KPBS AIRDATE: February 23, 2007
You could call it Fire and Ice. Three blazing, passionate Southerners; three Russians frozen in place. Sibling rivalry and revelry span a century and cross continents, in a thrilling double bill at New Village Arts. The spunky, 6 year-old theater company says it’s the very first time these two plays have been paired, juxtaposed and presented in repertory. The international classic is Chekhov’s 1901 masterwork, “Three Sisters,” in a lyrical, colloquial translation by Irish playwright Brian Friel. “Crimes of the Heart,” pure Southern fried American gothic, garnered the Pulitzer Prize in 1982. There’s no way that playwright Beth Henley didn’t have Chekhov in mind when she penned her comic drama. In fact, there are so many commonalities between the two works that New Village is staging a contest, with prizes for the most similarities spotted.
Whether you go for the competitive or the theatrical challenge, you definitely should see both these excellent productions. Part of the charm is watching the same actors play both sets of siblings. Kristianne Kurner, Jessica John and Amanda Sitton are wonderfully together, alternately contentious and compassionate.
“Crimes” takes a deliciously black comic view of small-town Southern life – focusing on the loopy, dysfunctional Magrath family of Hazlehurst, Mississippi. These sisters share a family history of suicide, a survivor mentality and a self-destructive penchant for bizarre predicaments. The fussy oldest sister is slipping into spinsterhood. The youngest has just shot her husband in the stomach. And the middle one was recently released from the loony bin. Under the pitch-perfect direction of Dana Case, these women, and the men in their lives, are superbly portrayed, each character carved out with comedy, care and considerable affection.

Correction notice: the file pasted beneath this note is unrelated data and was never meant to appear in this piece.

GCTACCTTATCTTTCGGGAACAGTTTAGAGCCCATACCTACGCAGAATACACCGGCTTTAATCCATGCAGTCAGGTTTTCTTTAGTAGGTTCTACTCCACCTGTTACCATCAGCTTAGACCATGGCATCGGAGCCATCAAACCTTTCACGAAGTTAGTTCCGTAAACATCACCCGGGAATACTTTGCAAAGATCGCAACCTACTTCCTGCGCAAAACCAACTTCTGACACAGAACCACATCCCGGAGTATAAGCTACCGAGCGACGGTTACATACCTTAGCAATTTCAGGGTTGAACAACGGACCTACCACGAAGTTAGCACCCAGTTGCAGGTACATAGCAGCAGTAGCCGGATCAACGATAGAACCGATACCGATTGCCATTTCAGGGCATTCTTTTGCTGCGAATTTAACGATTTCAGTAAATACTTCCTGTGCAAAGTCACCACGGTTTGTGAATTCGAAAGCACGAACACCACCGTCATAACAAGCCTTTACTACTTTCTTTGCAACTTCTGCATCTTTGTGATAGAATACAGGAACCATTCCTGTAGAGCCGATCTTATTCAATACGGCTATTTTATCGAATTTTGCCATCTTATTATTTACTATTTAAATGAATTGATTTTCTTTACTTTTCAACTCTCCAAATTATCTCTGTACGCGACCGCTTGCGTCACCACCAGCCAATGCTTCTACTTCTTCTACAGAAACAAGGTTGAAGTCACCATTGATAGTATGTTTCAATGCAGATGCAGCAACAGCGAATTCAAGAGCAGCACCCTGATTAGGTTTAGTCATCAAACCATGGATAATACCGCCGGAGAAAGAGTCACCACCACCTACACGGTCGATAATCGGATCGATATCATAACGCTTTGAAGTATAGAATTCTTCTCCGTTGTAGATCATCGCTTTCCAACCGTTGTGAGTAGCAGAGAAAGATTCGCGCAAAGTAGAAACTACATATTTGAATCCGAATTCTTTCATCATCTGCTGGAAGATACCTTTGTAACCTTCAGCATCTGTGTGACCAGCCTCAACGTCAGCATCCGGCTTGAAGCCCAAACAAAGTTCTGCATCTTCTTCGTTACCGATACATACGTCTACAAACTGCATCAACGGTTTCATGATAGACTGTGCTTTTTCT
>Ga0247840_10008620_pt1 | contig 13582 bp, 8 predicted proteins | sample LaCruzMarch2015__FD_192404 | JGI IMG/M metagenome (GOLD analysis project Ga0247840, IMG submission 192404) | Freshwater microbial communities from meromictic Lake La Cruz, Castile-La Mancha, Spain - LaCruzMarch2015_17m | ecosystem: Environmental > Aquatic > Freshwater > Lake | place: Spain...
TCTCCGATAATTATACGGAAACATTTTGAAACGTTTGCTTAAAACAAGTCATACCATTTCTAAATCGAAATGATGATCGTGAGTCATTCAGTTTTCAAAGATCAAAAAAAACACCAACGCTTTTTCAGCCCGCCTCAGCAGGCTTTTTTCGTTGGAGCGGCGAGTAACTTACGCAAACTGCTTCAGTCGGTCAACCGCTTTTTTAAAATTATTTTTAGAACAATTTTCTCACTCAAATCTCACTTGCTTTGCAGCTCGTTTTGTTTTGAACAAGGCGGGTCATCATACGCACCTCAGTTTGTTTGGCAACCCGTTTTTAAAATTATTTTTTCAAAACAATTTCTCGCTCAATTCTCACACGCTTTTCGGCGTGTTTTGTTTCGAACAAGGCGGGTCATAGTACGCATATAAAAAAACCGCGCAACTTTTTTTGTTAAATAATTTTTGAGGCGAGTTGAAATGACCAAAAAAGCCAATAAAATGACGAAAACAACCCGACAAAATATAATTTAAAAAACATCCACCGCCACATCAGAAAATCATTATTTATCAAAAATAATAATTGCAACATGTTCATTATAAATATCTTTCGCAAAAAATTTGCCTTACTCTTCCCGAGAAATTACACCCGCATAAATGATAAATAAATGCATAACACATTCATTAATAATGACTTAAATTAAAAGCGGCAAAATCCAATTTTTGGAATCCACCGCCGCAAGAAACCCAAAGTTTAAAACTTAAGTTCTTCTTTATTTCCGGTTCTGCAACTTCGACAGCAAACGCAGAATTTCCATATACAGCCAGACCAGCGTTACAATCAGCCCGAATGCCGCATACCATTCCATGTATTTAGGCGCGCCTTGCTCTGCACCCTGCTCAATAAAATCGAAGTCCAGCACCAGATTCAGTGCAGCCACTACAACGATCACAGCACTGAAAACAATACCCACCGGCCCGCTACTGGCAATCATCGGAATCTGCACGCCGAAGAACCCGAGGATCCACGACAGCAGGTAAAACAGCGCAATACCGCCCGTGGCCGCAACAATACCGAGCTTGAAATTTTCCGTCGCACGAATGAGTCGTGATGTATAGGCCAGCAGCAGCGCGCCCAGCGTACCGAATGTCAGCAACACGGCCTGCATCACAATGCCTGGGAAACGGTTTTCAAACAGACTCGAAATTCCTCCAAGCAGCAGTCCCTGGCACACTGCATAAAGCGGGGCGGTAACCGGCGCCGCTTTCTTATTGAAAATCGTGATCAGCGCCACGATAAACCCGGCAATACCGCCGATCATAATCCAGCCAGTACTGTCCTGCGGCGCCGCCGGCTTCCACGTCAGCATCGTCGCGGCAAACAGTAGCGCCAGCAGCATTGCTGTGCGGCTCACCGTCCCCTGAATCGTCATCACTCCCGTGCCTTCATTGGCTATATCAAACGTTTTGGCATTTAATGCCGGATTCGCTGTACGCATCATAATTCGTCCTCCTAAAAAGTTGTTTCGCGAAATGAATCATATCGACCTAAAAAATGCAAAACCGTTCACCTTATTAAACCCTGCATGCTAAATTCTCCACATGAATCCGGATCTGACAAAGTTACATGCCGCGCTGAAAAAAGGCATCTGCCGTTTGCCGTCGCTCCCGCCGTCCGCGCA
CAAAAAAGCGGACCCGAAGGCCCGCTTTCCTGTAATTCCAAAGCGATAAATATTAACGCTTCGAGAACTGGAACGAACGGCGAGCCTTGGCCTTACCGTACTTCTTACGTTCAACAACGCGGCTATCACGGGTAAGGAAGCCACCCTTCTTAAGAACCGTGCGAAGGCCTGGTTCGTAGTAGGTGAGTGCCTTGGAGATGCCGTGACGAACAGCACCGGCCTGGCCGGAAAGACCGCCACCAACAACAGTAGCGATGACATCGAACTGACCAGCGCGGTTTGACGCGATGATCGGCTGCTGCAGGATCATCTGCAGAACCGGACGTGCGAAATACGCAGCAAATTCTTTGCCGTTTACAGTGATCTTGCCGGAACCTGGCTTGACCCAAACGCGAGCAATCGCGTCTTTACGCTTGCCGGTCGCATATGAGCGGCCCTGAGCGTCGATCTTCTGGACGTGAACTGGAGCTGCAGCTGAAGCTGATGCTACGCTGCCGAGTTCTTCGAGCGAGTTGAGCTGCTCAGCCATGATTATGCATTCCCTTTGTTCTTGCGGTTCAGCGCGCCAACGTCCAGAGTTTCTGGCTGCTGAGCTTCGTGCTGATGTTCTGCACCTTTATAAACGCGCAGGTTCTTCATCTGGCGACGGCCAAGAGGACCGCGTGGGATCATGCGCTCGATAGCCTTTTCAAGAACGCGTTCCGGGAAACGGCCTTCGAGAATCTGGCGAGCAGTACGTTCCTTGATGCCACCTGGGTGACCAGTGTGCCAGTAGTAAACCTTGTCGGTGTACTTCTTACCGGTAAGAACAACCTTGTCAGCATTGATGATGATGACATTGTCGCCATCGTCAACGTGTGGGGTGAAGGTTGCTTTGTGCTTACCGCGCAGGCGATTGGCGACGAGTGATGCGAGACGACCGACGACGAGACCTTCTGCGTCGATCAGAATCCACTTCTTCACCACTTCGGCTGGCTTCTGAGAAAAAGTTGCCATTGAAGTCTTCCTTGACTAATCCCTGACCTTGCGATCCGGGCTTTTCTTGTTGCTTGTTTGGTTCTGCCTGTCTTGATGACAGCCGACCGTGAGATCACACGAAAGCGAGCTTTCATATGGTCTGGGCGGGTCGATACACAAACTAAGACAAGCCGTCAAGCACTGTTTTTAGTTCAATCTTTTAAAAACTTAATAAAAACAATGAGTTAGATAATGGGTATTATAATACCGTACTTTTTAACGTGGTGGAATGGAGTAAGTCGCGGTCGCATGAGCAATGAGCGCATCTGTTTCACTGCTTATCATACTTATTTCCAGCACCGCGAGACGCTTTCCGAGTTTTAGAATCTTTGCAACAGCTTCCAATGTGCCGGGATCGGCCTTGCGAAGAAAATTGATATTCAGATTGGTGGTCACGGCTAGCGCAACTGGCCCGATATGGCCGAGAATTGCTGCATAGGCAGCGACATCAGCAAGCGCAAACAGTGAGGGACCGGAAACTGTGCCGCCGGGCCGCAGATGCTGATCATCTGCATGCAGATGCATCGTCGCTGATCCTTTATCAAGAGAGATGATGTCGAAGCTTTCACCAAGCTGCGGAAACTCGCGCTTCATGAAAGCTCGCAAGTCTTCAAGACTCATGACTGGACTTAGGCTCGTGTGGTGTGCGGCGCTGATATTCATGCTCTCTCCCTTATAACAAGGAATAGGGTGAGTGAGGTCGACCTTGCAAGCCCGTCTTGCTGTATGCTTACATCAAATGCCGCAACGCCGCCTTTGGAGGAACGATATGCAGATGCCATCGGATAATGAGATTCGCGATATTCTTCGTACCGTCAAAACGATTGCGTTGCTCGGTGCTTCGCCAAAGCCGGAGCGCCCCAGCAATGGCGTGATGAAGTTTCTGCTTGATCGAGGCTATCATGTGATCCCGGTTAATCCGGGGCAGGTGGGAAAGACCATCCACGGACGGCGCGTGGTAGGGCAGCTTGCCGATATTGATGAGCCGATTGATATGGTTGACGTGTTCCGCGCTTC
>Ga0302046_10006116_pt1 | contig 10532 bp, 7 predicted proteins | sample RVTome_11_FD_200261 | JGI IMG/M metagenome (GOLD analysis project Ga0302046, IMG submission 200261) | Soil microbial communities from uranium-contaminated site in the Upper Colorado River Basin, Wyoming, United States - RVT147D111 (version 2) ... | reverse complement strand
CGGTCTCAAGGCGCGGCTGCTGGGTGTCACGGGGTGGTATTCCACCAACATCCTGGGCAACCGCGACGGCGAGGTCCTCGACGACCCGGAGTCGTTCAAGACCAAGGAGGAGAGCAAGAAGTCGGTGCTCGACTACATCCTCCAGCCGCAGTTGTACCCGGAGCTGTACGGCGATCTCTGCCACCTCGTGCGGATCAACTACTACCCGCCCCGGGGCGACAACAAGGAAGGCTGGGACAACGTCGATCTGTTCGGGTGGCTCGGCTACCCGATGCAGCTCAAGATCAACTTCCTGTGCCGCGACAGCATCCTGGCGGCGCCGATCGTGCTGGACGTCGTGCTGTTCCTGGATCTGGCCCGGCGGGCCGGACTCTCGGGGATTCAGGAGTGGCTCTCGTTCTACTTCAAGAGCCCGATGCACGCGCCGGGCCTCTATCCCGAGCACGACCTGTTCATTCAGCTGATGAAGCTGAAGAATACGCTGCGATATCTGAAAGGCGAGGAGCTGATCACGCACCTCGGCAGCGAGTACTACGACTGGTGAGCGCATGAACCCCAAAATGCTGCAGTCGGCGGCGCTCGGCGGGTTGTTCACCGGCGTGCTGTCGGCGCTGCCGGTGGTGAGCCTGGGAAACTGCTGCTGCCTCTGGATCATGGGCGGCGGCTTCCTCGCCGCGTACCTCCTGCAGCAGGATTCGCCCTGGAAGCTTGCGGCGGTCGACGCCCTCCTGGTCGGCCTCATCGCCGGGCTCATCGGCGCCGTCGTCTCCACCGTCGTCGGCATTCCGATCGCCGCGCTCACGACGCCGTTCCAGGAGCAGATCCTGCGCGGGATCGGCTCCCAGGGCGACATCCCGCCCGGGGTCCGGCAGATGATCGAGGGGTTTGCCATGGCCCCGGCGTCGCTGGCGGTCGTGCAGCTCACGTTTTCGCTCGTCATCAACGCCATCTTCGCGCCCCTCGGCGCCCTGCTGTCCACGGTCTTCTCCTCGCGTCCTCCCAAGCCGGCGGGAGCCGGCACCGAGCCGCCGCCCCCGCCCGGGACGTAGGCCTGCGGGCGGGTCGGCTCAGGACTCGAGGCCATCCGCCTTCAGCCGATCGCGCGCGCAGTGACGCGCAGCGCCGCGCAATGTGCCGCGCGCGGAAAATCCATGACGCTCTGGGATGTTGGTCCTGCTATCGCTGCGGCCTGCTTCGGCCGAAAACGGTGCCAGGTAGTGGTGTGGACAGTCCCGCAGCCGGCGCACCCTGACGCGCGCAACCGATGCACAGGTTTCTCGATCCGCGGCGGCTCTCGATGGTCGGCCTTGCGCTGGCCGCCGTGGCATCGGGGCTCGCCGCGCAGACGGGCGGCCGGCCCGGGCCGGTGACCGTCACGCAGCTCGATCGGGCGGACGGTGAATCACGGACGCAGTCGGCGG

The tone is typically more somber in Chekhov, but director Francis Gercke has mined all the humor and maximized the music in this tale of another trio of parentless sibs (oops! I just gave something away!). These three elegant, privileged Russians find themselves stranded in a provincial town, longing for their rose-tinted past in the Moscow of their youth. They talk of leaving, they rhapsodize about work, but they go nowhere, do nothing. Fall in and out of love, always with the wrong person. The mostly marvelous cast of 14 finds energy, excitement and a great deal of heart in the profound ennui of the gentry, the decay of the upper class, and the search for meaning in the modern world. Competing philosophies are endlessly espoused; perhaps the anguish and despair could burrow a little deeper. But there is so much to love about these two plays and productions that you’ll want to grab your notepad and hotfoot it up to Carlsbad. Delight in the performances, the divergences and the prize-potential similarities.
©2007 Patté Productions Inc.